in Body Fluids and Circulation (Cardiovascular System, Circulatory system) by

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The Coagulation of Blood after any injury (open wound) is a formation of the clot or plug at that site, to arrest the bleeding. Following is the explanation or the steps of Blood coagulation.

There are three processes involved in the coagulation of Blood:

The hemostasis primarily involves the two processes:

1. Vasoconstriction:

It is the process by which the Vessels gets contracted to arrest the bleeding. It is the first process, which starts just after the injury. This process reduces the blood flow at the site of injury.

2. Plug Formation:

The Plug is formed by the aggregation of the platelets at the site of injury to stop the bleeding. Further the platelets start next process of clot formation by the fibrin formation. It is the secondary hemostasis process.

Secondary Hemostasis: It includes the process of clot formation by the fibrin

3. Clot Formation:

In order to arrest the Bleeding the Platelets alone are not sufficient. The Formation of Clot is necessary to stop the bleeding. For the clot to occur the different substances play the role, they are called as the clotting factors. Roman numbers denotes them. In total there are 13 clotting factors. The clotting cascade is the process in which the clotting factors activate each other for the clot formation. The soluble plasma protein is formed at the end of the clotting cascade, which is further cleaved into the fibrin. The fibrin is an insoluble plasma protein, which sticks together and thus forming a clot at the site of injury.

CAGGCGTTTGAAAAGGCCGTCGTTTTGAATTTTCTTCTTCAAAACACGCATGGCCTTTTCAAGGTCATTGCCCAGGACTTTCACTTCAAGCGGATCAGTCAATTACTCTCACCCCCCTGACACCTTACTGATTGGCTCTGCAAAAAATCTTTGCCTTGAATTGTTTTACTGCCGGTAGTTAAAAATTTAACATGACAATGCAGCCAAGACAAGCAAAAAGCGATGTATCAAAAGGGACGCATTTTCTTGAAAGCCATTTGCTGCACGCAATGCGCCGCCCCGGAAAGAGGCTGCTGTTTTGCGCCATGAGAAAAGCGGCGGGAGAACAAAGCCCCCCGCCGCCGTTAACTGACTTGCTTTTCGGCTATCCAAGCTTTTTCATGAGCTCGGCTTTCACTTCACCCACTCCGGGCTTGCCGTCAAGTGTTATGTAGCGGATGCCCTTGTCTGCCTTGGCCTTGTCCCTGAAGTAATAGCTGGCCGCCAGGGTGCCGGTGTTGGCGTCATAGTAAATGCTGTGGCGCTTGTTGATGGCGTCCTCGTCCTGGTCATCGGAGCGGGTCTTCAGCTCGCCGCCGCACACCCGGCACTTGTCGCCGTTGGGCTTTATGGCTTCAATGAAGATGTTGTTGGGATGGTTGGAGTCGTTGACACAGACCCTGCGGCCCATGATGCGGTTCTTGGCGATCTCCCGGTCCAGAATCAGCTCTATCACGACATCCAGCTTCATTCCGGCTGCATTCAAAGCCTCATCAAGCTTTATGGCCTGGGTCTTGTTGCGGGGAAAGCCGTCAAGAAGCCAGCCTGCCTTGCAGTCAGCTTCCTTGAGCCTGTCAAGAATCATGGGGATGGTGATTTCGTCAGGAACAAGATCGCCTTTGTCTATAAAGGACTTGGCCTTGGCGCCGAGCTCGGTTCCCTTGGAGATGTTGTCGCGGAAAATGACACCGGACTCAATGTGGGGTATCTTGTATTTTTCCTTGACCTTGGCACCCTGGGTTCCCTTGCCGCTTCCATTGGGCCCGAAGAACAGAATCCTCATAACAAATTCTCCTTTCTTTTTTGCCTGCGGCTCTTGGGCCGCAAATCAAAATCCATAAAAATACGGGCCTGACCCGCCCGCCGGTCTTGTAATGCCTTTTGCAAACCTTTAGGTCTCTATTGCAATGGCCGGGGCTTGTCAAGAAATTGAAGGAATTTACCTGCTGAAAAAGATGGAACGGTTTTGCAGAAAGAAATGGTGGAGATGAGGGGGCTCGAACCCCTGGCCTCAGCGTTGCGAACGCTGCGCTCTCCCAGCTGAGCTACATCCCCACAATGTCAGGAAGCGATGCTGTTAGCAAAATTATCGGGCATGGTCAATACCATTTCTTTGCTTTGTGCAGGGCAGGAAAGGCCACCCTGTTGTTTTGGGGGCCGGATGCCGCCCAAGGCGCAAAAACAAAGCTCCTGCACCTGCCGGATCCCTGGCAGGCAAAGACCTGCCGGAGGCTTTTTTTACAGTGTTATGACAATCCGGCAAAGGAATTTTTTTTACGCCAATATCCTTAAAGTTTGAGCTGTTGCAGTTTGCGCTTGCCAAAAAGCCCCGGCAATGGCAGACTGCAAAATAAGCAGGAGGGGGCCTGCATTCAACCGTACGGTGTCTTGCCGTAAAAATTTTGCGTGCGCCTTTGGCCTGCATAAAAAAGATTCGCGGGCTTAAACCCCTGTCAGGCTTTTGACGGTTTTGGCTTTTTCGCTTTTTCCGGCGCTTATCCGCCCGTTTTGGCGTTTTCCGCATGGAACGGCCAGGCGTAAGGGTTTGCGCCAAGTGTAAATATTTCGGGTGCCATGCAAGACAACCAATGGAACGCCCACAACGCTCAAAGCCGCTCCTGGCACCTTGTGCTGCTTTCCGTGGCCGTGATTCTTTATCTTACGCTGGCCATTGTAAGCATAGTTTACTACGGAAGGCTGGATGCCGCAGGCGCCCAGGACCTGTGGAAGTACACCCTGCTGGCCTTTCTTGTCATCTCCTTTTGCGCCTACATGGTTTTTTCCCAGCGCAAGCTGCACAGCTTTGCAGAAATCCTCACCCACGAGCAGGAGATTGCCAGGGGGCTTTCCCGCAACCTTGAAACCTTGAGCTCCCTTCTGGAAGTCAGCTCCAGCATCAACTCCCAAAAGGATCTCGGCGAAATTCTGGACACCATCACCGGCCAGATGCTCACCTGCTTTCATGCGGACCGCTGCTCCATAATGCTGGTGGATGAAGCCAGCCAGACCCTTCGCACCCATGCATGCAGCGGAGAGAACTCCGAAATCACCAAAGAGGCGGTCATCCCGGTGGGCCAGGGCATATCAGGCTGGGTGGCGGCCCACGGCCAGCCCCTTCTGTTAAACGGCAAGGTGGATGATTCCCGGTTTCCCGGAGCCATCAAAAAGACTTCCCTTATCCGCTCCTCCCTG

There are two separate pathways involved in the clotting cascade; they are the intrinsic pathway and the extrinsic pathway.

The Intrinsic Pathway: The activation of the intrinsic pathway occurs by the internal trauma in the vascular system. It is activated by the expose endothelium, collagen or the chemicals, and by the platelets. It involves Factor XII (Hageman factor), XI (Plasma thromboplastin antecedent), IX (Plasma thromboplastin component), VIII (Antihemophilic factor {AHF}).

The Extrinsic Pathway: The activation of the extrinsic pathway occurs by the external trauma, which cause the blood to flow out of the vascular system. There is involvement of Factor VII (Serum prothrombin conversion accelerator; proconvertin) in this pathway. It is quicker pathway compared to the intrinsic pathway.

The Common Pathway for the Clot Formation: Finally both the intrinsic and the extrinsic pathway connect and complete the formation of the clot. The common pathway includes Factor I (Fibrinogen), II (Prothrombin), V (Proaccelerin; Labile factor), and X (Stuart-Power factor).

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